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Forget the war on drugs. Let’s have a war on corporate greed.

While it’s against my peace-loving nature, I honestly believe the time has come to go to war.  Predatory lenders and other white-collar criminals are far more menacing—and costly—than the teenager on the corner selling marijuana.

Yet the so-called “public defenders” spend next to no time chasing down the top execs at Fannie Mae or AIG. The government bailouts are costing taxpayers billions of dollars, while the guilty parties sneak off with hefty paychecks and bonuses. Companies like the Lehman brothers and Merrill Lynch aren’t so lucky. They took bad advice, disguised it as good investments, and hoped for a greater return due to their risk. The companies don’t get to ride the government’s coat tails because their effects weren’t calculated to be as large as Fannie or Freddie. Oh well, at least the CEO of Merrill Lynch stands to make about $252 million from the Bank of America buy-out. That makes me feel better.

I understand the AIG bailout is perhaps the lesser of two evils, considering the effect of huge corporations going under on our already fragile economy, but that’s not good enough. The stock market is holding, while our national debt climbs the charts at an alarming rate. Somewhere, our capitalism credo has run amuck, and predatory lenders are looking out for no one but themselves as they hand out mortgages to the masses and set off a chain-reaction of problems.

Sure, in an ideal world, the public would be highly educated, fiscally responsible, and wouldn’t even apply for a loan they didn’t qualify for. But back in reality, people want nicer homes than they can afford. It’s the professional responsibility of lenders and credit agencies to tell people their limits. That’s why you have to get “approved” for a loan. The idea isn’t to pick the weakest candidate and exploit them. This isn’t the African Sahara.

These checks were in place to determine suitability for large financial responsibility, but now they are being used to take advantage of people. This is the crime of the century. It’s affecting the entire country, and except for saying “Shame on you,” playing the blame game, and writing a check with our money, the government isn’t doing much about it.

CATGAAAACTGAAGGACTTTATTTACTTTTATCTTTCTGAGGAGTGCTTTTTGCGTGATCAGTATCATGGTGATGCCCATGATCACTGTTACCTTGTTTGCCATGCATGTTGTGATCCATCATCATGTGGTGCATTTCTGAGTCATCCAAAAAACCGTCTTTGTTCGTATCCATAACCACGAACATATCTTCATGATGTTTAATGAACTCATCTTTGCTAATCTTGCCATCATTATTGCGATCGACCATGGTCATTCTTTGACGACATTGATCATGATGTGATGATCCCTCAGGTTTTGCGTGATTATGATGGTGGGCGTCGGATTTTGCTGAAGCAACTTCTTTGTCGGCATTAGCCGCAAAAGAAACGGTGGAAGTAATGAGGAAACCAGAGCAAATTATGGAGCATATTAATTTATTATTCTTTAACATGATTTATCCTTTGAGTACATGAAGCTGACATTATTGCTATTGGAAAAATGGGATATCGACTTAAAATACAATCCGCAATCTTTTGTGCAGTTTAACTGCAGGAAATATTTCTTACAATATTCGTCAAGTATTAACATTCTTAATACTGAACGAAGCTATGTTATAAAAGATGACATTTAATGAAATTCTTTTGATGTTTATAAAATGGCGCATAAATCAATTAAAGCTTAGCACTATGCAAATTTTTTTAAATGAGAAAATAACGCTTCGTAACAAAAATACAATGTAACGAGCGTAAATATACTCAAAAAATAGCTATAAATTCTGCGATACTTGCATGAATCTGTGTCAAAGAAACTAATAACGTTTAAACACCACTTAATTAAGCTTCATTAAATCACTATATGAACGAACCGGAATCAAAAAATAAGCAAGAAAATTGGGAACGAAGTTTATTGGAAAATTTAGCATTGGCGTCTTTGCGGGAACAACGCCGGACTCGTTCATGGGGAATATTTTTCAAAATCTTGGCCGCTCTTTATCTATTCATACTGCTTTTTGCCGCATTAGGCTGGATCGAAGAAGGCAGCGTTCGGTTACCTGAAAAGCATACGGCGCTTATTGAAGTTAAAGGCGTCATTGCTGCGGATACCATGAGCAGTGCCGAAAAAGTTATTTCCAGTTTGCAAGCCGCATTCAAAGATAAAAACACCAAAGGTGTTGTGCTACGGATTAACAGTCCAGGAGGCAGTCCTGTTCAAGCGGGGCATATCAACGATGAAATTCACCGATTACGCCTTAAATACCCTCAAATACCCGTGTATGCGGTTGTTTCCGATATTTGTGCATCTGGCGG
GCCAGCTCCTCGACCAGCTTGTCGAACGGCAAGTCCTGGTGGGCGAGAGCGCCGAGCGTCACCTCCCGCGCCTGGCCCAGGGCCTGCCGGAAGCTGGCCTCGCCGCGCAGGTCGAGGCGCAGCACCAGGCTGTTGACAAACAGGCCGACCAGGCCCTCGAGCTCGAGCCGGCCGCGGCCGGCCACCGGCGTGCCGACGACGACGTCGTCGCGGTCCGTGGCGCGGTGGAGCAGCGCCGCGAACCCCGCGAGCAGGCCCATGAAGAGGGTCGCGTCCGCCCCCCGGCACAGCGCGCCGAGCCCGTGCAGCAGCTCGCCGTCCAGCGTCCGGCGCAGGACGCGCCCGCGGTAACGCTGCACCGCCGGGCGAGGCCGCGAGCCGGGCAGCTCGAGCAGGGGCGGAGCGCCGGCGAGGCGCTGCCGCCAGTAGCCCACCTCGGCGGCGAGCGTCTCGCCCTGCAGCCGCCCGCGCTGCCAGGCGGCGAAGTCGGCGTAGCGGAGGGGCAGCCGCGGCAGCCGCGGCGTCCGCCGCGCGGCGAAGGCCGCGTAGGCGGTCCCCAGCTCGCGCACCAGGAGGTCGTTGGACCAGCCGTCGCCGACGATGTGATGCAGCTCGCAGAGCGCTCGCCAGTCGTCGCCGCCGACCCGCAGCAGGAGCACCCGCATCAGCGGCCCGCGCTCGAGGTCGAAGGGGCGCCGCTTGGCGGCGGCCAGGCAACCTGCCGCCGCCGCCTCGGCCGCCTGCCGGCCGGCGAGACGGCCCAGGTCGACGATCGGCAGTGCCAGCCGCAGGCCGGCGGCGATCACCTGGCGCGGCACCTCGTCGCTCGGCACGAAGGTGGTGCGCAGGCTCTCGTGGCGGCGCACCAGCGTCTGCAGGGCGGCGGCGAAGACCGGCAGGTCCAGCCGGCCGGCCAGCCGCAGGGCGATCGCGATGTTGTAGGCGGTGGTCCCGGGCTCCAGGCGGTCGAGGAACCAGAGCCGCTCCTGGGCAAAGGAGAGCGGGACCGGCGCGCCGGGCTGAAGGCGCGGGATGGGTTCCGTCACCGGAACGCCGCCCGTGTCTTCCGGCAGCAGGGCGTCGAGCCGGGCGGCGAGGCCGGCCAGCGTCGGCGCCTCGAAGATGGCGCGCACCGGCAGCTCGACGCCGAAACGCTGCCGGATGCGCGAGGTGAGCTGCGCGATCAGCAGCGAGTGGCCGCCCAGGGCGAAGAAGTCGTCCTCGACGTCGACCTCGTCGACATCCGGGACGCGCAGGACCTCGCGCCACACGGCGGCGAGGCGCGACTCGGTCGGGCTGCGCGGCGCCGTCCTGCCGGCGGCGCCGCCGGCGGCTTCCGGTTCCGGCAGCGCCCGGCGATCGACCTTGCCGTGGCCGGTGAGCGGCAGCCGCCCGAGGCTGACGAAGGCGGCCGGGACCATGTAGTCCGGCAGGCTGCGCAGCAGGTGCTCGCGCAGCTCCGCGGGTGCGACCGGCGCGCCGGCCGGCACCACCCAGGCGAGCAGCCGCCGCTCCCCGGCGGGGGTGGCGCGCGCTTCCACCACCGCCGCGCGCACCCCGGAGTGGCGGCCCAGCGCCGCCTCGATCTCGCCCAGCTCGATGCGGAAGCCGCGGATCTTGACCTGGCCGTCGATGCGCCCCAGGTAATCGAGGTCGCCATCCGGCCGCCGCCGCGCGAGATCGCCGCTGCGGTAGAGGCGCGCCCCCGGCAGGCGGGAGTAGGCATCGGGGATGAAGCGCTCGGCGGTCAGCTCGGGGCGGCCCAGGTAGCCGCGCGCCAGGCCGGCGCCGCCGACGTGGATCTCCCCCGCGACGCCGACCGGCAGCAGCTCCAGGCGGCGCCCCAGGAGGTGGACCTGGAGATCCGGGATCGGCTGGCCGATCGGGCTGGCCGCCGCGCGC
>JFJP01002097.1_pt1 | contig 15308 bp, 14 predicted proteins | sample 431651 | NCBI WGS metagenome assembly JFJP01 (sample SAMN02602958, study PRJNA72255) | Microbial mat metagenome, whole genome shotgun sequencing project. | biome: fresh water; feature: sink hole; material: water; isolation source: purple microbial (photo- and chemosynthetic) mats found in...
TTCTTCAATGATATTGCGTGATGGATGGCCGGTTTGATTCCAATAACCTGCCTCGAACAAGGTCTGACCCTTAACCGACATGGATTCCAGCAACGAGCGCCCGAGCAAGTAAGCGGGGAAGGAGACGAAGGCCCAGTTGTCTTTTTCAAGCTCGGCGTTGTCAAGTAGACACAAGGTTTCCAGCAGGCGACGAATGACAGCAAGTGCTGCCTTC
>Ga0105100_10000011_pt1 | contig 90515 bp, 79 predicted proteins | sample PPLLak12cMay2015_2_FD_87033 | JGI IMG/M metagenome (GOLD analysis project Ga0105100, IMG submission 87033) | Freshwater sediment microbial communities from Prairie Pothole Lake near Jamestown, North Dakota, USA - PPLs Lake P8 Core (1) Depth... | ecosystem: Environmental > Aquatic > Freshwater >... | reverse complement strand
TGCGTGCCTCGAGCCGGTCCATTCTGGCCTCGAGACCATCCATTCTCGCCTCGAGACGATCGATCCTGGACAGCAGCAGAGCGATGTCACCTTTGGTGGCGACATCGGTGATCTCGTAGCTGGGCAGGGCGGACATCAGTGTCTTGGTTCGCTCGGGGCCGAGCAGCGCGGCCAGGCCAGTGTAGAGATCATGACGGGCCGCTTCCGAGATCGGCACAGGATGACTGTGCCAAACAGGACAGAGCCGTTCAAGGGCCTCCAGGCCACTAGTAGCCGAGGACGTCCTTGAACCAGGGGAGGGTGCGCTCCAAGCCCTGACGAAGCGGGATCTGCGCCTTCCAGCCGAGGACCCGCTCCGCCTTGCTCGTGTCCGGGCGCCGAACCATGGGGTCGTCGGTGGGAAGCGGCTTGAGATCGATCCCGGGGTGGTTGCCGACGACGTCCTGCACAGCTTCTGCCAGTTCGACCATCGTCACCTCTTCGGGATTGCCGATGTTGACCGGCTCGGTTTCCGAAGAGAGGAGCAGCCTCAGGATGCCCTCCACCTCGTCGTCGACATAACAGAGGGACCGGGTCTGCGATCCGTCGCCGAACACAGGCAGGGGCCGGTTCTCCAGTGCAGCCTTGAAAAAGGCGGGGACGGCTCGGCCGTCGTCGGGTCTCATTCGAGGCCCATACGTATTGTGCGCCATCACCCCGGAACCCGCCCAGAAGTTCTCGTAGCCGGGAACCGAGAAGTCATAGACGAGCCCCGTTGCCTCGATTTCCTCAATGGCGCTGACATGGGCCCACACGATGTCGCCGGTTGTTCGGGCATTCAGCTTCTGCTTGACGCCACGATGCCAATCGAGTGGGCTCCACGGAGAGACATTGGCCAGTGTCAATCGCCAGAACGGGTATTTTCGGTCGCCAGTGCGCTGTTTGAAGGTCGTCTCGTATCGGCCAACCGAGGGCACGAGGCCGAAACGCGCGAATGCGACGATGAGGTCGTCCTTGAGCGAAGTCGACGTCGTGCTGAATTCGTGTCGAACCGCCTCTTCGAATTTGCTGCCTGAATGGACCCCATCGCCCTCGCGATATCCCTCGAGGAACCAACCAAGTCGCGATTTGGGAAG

So what do I want? A full-scale attack.

We must go after the predatory lenders with vigor. We have to make an example out of them. Right now it’s the perfect crime. We’re telling business men and women, go ahead, screw over the public, write yourself a nice, fat check, and we’ll bail you out. Literally. I want investigators on the case. I want undercover raids. I want to turn the small-time peddler of bad loans into a snitch to reel in the big fish. I want the corporate version of the SWAT team assembled.

This isn’t going to be cheap. But I’d give a rough estimate that falls somewhere below $85 billion.

3 thoughts on “Forget the war on drugs. Let’s have a war on corporate greed.”

  1. "This isn't the African Sahara."

    That was possibly my favorite line. Or maybe the last paragraph, including the phrase about the corporate version of the SWAT team. hahaha

    I must say that I fully agree with everything you are saying! I miss your quirky and point-blank way with words.

  2. Banks got greedy, spurred on by too many years of easy credit. The real crime is that the government has decided to perpetuate the moral hazard by not letting the banks fail. Sure it might assure the markets in the near-term, but now the government has set another precedent that begs companies to take on excess risk because they know their downside is covered.

    I wonder though, what you mean by a war on corporate greed. There's nothing inherently illegal about giving loans to the "sub-prime" (though it is inherently foolish). Again you can thank too-low interest rates and our friends Fannie and Freddie for this.

    Last, fortunately that $85 billion isn't necessarily money lost, the government took an 80% stake in AIG for the money. It's likely that the government will reap a large reward for its money (like it did when it bailed out Chrysler in the 80s) as most of AIGs lines of business are still quite solid. Of course, I still don't like it.

  3. Make sure your hanging party includes Barney Frank and others in Congress who happily perpetuated the state of affairs you condemn. There's plenty of blame to go around. Who do you think made all that money so available and cheap for those unscrupulous lenders to exploit?

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